Been to New Westminster lately? If you haven’t been there, what images first comes to mind? Are they positive or negative? If they’re negative, you’d be in for a surprise with the changes that have happened in the city. Big changes.
New Westminster was once the pride of British Columbia. It was proclaimed by Lieutenant Governor Richard Moody in 1859 to be the official capital of the Colony of British Columbia. It was official recognized as a city in 1861, exactly 25 years before Vancouver was established as a city. A lot of history is in that town which currently has a population of over 65,000.
It was seen as a great pathway with being located by the Fraser River. Excellent for transportation of goods through the waters and great links by rail service. It’s area rich in trees was especially beneficial for the logging industry and for the pulp and paper industry. Many pulp and paper mills were build around New Westminster and the Fraser River. Its railway system would also be built around the various mills.
As many of you have noticed in your own cities, the older buildings would face a neglect for some time. Much during the 60’s and 70’s. New Westminster faced a neglect during the 80’s and 90’s. A lot of the times the areas would be some of the sleazier areas of town often the scene of drug deals or crime. Even the older buildings would start to look shabby over time. The area around New Westminster Skytrain station used to be a popular hangout for young thugs. Some former residents of New West may remember that.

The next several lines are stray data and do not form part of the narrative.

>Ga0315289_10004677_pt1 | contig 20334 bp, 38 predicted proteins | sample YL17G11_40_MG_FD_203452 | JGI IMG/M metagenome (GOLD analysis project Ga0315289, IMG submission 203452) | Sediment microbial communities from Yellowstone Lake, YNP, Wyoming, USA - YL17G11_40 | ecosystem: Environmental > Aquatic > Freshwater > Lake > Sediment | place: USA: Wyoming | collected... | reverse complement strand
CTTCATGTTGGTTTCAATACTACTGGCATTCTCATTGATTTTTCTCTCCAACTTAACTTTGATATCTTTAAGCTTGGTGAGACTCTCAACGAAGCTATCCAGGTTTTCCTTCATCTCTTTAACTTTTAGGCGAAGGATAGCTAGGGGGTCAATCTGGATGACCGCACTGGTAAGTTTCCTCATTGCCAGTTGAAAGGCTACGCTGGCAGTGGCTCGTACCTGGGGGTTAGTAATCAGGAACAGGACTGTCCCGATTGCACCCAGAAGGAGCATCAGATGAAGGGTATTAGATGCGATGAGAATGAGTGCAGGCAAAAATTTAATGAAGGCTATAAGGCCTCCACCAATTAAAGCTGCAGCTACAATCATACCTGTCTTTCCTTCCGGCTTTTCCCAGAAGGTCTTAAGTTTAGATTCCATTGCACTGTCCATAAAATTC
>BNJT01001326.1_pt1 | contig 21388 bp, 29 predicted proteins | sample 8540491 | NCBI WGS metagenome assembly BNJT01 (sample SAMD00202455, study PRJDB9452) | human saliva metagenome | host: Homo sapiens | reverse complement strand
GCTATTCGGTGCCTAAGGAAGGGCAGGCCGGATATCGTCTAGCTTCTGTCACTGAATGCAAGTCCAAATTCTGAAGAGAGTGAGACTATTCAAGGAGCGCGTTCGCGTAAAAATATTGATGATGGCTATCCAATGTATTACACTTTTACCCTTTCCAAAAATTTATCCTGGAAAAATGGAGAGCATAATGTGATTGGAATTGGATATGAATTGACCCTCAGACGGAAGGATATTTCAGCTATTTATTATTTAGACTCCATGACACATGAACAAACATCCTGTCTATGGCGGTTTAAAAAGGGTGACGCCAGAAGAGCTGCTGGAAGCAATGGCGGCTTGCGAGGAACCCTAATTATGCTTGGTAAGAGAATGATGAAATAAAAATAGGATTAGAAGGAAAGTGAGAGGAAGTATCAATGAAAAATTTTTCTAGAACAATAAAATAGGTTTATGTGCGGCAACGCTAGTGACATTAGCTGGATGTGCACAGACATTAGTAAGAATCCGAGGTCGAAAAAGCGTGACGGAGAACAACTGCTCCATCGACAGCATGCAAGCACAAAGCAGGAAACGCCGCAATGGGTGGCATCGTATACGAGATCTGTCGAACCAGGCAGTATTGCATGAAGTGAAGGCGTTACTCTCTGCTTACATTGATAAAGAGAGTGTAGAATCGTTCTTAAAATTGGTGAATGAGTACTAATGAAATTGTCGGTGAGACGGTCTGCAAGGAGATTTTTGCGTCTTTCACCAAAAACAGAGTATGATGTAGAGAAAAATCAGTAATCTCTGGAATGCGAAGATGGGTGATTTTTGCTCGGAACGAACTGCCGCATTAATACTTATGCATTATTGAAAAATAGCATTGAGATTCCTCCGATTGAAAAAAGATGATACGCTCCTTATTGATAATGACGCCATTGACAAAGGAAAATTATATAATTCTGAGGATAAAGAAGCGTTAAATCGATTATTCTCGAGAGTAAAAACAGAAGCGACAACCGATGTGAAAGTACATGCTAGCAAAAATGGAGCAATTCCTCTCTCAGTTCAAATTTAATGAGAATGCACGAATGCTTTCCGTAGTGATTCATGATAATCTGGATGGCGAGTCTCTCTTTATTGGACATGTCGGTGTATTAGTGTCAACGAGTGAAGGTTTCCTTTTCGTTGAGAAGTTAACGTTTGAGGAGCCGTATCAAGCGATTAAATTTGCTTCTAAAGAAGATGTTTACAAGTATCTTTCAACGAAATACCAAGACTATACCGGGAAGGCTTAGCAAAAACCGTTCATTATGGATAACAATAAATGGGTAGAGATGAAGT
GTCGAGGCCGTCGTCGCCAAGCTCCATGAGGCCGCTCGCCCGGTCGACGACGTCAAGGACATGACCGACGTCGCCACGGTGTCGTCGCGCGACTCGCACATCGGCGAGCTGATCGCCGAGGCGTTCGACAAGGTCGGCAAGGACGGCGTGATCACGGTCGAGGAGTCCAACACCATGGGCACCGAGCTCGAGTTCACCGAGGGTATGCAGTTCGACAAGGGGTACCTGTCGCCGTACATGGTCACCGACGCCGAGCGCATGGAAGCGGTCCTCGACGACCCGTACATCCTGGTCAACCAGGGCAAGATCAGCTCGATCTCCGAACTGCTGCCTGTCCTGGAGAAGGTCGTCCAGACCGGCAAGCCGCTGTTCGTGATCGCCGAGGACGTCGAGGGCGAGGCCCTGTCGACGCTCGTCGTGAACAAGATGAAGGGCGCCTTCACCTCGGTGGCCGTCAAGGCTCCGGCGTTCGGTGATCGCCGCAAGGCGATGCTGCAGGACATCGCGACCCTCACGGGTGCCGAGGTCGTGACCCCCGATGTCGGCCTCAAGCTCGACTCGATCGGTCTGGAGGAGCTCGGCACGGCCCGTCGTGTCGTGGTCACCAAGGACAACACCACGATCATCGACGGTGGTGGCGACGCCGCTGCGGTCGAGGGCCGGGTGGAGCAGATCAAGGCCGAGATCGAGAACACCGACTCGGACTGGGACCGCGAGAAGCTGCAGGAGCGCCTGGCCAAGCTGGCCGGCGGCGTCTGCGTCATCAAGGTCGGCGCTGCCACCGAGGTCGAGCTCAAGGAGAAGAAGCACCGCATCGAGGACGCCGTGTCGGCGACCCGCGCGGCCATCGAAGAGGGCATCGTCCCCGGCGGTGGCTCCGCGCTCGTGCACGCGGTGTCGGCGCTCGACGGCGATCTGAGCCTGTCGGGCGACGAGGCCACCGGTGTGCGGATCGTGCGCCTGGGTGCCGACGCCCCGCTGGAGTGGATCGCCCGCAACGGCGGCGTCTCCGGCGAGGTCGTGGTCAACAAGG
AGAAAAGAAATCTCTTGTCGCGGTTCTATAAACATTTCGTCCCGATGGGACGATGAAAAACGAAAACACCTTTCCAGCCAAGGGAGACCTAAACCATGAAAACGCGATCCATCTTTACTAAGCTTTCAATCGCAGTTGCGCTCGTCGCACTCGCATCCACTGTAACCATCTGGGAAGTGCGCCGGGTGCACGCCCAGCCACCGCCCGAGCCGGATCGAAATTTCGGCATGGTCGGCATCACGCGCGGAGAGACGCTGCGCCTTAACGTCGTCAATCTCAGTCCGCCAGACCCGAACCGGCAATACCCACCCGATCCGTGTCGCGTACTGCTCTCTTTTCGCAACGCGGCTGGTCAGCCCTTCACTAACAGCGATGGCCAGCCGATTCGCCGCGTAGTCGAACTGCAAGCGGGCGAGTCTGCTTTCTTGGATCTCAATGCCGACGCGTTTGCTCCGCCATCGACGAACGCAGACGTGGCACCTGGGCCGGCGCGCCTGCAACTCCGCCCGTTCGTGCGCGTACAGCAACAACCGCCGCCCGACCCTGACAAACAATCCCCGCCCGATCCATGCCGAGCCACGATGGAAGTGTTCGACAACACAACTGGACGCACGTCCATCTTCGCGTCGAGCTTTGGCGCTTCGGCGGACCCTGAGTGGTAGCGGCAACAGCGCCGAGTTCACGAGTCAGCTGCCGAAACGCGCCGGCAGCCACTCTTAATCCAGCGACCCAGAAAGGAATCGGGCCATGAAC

One thing many people will notice is the many improvements made in New Westminster over the last ten years. Columbia Street has definitely made big improvements in the last ten years. Before 1964, Columbia St. used to have many department stores and was the downtown attraction of New Westminster. The area consisting of the major stores around Columbia St. which also linked with South Burnaby and North Surrey was known as the Golden Mile. That changed after 1964 when the Highway #1 freeway was completed and allowed people to travel to Vancouver faster. Many of the department stores along Columbia St. closed up and moved themselves to the Uptown area. The nearby landmarks like Douglas College, the Courts and the City Hall were the places still keeping it active mostly.
Things really improved since Wayne Wright became mayor of New Westminster in 1999. Columbia St. has recently gone under a ‘facelift’ in the last ten years. One of the things Columbia St. is noted for is their array of wedding and bridal shops. It has become a major area for wedding planning and fashion. Housing along Columbia St. has also sprouted out with new developments happening. Even older buildings were renovated or given new life for attracting new and current businesses. There’s even an annual automobile festival in July, the ‘Key West Show & Shine’, that attracts people to the street.